U.S. National Security Advisor John Bolton meets with Russian President Vladimir Putin in Moscow following President Trump's announcement of U.S. plans to withdraw from the INF Treaty. October 23, 2018.

en.kremlin.ru

Analysis & Opinions - The Hill

Trump’s INF Announcement: Another Gift to Putin?

| Oct. 25, 2018

Pulling out of the INF Treaty would be a strategic blunder. It would free Russia to deploy currently prohibited missiles without constraint and further undermine U.S. credibility with our allies. The United States would shoulder the blame for the collapse of one of the two remaining U.S.-Russian agreements controlling nuclear weapons. U.S. withdrawal would remove valuable verification mechanisms and introduce additional U.S. and Russian uncertainty regarding the other’s nuclear forces and intentions.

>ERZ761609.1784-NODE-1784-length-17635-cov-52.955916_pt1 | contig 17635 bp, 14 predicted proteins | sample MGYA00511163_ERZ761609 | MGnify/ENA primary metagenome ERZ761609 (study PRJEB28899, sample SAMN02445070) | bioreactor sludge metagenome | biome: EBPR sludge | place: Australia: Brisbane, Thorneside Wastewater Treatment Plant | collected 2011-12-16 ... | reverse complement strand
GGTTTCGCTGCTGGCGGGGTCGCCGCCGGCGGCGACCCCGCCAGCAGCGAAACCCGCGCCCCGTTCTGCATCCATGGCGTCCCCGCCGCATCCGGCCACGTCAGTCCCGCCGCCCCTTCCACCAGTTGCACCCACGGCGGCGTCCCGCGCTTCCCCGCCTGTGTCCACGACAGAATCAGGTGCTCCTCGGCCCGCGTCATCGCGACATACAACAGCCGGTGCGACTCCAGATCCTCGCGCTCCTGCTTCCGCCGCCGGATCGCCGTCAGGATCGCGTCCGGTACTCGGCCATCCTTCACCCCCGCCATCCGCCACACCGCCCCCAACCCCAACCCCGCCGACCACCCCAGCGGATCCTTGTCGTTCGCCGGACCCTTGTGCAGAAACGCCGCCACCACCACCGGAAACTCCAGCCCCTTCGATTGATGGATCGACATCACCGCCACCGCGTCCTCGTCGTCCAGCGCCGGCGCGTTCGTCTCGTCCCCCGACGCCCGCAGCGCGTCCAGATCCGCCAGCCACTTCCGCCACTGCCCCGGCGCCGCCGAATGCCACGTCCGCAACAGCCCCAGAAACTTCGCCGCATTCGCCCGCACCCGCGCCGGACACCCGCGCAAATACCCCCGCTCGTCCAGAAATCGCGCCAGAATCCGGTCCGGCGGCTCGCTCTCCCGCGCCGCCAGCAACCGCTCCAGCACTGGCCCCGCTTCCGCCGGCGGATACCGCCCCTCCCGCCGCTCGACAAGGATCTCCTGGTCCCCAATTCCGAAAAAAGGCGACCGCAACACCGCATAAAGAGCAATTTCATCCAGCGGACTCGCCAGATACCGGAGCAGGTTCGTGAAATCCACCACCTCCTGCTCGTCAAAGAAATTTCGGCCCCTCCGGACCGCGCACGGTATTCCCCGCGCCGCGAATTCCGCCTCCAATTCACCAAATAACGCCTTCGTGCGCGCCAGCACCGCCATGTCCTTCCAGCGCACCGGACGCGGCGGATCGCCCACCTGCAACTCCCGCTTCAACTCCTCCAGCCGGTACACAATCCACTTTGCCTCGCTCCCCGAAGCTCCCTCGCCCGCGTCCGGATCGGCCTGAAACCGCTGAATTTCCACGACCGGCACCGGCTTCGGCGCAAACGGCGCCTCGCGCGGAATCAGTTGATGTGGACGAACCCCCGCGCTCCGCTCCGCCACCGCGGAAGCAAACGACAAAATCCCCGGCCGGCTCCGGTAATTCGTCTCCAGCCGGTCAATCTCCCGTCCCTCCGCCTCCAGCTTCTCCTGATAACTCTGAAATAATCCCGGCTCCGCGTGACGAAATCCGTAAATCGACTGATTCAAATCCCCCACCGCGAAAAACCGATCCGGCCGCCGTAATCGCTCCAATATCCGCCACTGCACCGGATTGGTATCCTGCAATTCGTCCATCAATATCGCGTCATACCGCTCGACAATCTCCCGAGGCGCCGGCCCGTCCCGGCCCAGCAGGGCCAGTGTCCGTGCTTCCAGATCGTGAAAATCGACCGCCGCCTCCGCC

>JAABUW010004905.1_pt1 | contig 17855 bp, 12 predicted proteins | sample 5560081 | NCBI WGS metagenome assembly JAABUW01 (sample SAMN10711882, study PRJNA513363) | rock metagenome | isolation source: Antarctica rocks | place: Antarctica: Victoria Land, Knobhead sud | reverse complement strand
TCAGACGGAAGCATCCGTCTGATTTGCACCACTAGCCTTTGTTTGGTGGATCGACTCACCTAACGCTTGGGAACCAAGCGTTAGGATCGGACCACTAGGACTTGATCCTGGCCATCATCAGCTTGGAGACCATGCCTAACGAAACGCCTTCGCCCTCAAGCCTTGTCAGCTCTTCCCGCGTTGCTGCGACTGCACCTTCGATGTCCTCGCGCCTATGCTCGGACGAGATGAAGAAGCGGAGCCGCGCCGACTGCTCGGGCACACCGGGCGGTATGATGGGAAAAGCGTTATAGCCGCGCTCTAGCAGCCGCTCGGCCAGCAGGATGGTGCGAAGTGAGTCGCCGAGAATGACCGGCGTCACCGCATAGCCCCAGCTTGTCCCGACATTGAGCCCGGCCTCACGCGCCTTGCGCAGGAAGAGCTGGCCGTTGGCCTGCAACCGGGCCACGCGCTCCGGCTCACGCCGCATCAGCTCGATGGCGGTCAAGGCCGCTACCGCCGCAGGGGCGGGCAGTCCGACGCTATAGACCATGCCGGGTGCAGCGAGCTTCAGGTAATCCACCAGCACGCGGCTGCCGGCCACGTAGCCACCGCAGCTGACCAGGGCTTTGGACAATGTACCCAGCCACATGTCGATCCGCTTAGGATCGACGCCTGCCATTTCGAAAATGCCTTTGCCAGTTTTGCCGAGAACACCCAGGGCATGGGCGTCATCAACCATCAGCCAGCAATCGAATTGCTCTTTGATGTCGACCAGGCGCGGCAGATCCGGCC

People at Seoul Train Station watch a a local news program reporting about a North Korean missile launch. Aug. 30, 2017 (Lee Jin-man/Associated Press).

Lee Jin-man/Associated Press

Journal Article - The RUSI Journal

North Korea’s Missile Programme and Supply-Side Controls: Lessons for Countering Illicit Procurement

| Oct. 17, 2018

Despite one of the most extensive sanctions regimes in history, including an embargo on missile technologies, North Korea has taken huge steps forward in its ballistic missile programme. Daniel Salisbury explores the limitations of, and challenges of implementing, supply-side approaches to missile nonproliferation. Considering North Korea’s recent progress and efforts to evade sanctions, the article highlights the continuing need to strengthen efforts to counter illicit trade in missile-related technologies.